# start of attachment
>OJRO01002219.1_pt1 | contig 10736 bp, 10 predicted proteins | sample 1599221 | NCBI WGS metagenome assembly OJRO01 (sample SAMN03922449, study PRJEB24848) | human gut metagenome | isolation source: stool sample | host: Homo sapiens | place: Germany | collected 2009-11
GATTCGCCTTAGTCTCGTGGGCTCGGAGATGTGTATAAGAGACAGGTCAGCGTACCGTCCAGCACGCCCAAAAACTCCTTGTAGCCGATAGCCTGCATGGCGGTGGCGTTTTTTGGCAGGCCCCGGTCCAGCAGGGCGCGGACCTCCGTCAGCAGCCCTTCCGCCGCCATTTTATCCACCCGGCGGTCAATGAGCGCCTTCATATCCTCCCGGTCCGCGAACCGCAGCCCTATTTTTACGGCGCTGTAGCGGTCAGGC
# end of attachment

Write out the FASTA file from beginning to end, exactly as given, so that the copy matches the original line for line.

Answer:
>OJRO01002219.1_pt1 | contig 10736 bp, 10 predicted proteins | sample 1599221 | NCBI WGS metagenome assembly OJRO01 (sample SAMN03922449, study PRJEB24848) | human gut metagenome | isolation source: stool sample | host: Homo sapiens | place: Germany | collected 2009-11
GATTCGCCTTAGTCTCGTGGGCTCGGAGATGTGTATAAGAGACAGGTCAGCGTACCGTCCAGCACGCCCAAAAACTCCTTGTAGCCGATAGCCTGCATGGCGGTGGCGTTTTTTGGCAGGCCCCGGTCCAGCAGGGCGCGGACCTCCGTCAGCAGCCCTTCCGCCGCCATTTTATCCACCCGGCGGTCAATGAGCGCCTTCATATCCTCCCGGTCCGCGAACCGCAGCCCTATTTTTACGGCGCTGTAGCGGTCAGGC